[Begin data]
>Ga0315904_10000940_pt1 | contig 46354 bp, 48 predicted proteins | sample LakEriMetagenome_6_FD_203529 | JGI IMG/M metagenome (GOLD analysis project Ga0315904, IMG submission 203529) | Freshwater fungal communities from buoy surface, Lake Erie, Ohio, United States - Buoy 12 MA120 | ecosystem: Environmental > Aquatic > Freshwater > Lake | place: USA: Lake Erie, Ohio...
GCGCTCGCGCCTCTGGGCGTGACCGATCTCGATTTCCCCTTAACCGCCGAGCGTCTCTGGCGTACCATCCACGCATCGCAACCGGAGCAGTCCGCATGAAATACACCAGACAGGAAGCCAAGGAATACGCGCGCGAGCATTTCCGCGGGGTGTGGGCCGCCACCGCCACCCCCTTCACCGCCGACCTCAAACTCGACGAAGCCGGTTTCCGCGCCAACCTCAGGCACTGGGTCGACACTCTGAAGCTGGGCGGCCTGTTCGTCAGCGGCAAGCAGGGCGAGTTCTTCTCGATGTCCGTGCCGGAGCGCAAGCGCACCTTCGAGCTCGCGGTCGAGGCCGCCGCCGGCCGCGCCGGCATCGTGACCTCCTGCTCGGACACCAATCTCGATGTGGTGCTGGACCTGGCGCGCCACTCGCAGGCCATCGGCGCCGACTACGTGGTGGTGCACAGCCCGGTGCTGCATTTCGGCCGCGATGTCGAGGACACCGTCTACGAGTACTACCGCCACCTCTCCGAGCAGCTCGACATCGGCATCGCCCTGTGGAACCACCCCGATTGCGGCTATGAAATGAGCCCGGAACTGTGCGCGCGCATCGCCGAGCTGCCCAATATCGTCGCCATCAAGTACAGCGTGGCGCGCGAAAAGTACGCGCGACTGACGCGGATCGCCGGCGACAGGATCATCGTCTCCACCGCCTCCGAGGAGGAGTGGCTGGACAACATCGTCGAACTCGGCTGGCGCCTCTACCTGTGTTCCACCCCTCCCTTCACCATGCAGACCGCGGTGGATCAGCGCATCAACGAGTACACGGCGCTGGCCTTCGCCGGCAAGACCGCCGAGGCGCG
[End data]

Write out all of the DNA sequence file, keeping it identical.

>Ga0315904_10000940_pt1 | contig 46354 bp, 48 predicted proteins | sample LakEriMetagenome_6_FD_203529 | JGI IMG/M metagenome (GOLD analysis project Ga0315904, IMG submission 203529) | Freshwater fungal communities from buoy surface, Lake Erie, Ohio, United States - Buoy 12 MA120 | ecosystem: Environmental > Aquatic > Freshwater > Lake | place: USA: Lake Erie, Ohio...
GCGCTCGCGCCTCTGGGCGTGACCGATCTCGATTTCCCCTTAACCGCCGAGCGTCTCTGGCGTACCATCCACGCATCGCAACCGGAGCAGTCCGCATGAAATACACCAGACAGGAAGCCAAGGAATACGCGCGCGAGCATTTCCGCGGGGTGTGGGCCGCCACCGCCACCCCCTTCACCGCCGACCTCAAACTCGACGAAGCCGGTTTCCGCGCCAACCTCAGGCACTGGGTCGACACTCTGAAGCTGGGCGGCCTGTTCGTCAGCGGCAAGCAGGGCGAGTTCTTCTCGATGTCCGTGCCGGAGCGCAAGCGCACCTTCGAGCTCGCGGTCGAGGCCGCCGCCGGCCGCGCCGGCATCGTGACCTCCTGCTCGGACACCAATCTCGATGTGGTGCTGGACCTGGCGCGCCACTCGCAGGCCATCGGCGCCGACTACGTGGTGGTGCACAGCCCGGTGCTGCATTTCGGCCGCGATGTCGAGGACACCGTCTACGAGTACTACCGCCACCTCTCCGAGCAGCTCGACATCGGCATCGCCCTGTGGAACCACCCCGATTGCGGCTATGAAATGAGCCCGGAACTGTGCGCGCGCATCGCCGAGCTGCCCAATATCGTCGCCATCAAGTACAGCGTGGCGCGCGAAAAGTACGCGCGACTGACGCGGATCGCCGGCGACAGGATCATCGTCTCCACCGCCTCCGAGGAGGAGTGGCTGGACAACATCGTCGAACTCGGCTGGCGCCTCTACCTGTGTTCCACCCCTCCCTTCACCATGCAGACCGCGGTGGATCAGCGCATCAACGAGTACACGGCGCTGGCCTTCGCCGGCAAGACCGCCGAGGCGCG